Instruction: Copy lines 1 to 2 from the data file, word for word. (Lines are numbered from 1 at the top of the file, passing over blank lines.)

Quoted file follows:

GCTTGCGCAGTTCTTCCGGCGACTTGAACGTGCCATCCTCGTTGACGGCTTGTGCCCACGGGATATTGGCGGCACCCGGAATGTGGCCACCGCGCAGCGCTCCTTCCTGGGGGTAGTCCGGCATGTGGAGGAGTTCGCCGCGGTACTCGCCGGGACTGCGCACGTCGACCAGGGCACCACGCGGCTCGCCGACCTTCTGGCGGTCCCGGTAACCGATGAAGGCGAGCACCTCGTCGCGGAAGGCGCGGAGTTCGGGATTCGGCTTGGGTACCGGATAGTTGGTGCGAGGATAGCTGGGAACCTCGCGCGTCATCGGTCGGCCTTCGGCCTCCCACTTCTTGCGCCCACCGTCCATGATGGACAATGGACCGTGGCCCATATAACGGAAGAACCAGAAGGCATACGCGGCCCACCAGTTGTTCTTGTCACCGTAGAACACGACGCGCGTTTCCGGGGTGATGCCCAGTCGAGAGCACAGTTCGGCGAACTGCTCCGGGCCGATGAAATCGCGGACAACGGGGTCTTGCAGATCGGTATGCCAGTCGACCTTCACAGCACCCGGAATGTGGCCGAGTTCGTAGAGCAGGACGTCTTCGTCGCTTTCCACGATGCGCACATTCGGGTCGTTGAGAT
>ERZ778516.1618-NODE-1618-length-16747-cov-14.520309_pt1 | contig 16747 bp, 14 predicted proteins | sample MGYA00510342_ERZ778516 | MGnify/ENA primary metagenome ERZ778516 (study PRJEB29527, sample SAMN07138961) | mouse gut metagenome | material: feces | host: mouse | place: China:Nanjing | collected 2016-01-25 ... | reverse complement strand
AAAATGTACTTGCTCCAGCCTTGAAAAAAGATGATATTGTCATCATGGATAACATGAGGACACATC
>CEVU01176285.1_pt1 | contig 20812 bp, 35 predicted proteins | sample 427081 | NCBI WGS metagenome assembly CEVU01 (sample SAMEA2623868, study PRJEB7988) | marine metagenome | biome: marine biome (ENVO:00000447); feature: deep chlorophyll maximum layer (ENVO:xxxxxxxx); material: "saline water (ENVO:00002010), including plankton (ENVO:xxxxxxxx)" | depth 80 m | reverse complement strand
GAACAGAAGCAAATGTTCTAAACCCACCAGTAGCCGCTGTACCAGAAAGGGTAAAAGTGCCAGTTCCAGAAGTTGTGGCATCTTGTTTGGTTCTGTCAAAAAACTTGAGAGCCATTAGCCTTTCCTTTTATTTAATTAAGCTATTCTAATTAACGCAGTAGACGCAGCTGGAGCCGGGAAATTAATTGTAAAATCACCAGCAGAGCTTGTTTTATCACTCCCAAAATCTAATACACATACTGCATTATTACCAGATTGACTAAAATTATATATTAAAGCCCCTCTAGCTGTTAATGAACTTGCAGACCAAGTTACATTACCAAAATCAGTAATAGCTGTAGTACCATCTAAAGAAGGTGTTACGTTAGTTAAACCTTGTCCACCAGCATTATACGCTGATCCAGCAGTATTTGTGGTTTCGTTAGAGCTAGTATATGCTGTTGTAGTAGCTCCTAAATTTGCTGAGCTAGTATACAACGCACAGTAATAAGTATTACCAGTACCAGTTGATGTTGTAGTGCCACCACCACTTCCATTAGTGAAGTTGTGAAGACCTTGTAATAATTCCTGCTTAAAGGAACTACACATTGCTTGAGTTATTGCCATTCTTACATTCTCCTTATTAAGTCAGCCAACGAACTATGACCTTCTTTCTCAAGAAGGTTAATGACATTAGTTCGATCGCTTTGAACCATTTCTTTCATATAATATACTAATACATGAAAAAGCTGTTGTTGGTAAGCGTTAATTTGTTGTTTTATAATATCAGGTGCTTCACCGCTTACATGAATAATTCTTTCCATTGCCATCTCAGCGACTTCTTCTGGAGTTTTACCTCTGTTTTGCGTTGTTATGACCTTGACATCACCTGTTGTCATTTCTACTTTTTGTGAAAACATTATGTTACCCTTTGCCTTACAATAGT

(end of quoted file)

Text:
GCTTGCGCAGTTCTTCCGGCGACTTGAACGTGCCATCCTCGTTGACGGCTTGTGCCCACGGGATATTGGCGGCACCCGGAATGTGGCCACCGCGCAGCGCTCCTTCCTGGGGGTAGTCCGGCATGTGGAGGAGTTCGCCGCGGTACTCGCCGGGACTGCGCACGTCGACCAGGGCACCACGCGGCTCGCCGACCTTCTGGCGGTCCCGGTAACCGATGAAGGCGAGCACCTCGTCGCGGAAGGCGCGGAGTTCGGGATTCGGCTTGGGTACCGGATAGTTGGTGCGAGGATAGCTGGGAACCTCGCGCGTCATCGGTCGGCCTTCGGCCTCCCACTTCTTGCGCCCACCGTCCATGATGGACAATGGACCGTGGCCCATATAACGGAAGAACCAGAAGGCATACGCGGCCCACCAGTTGTTCTTGTCACCGTAGAACACGACGCGCGTTTCCGGGGTGATGCCCAGTCGAGAGCACAGTTCGGCGAACTGCTCCGGGCCGATGAAATCGCGGACAACGGGGTCTTGCAGATCGGTATGCCAGTCGACCTTCACAGCACCCGGAATGTGGCCGAGTTCGTAGAGCAGGACGTCTTCGTCGCTTTCCACGATGCGCACATTCGGGTCGTTGAGAT
>ERZ778516.1618-NODE-1618-length-16747-cov-14.520309_pt1 | contig 16747 bp, 14 predicted proteins | sample MGYA00510342_ERZ778516 | MGnify/ENA primary metagenome ERZ778516 (study PRJEB29527, sample SAMN07138961) | mouse gut metagenome | material: feces | host: mouse | place: China:Nanjing | collected 2016-01-25 ... | reverse complement strand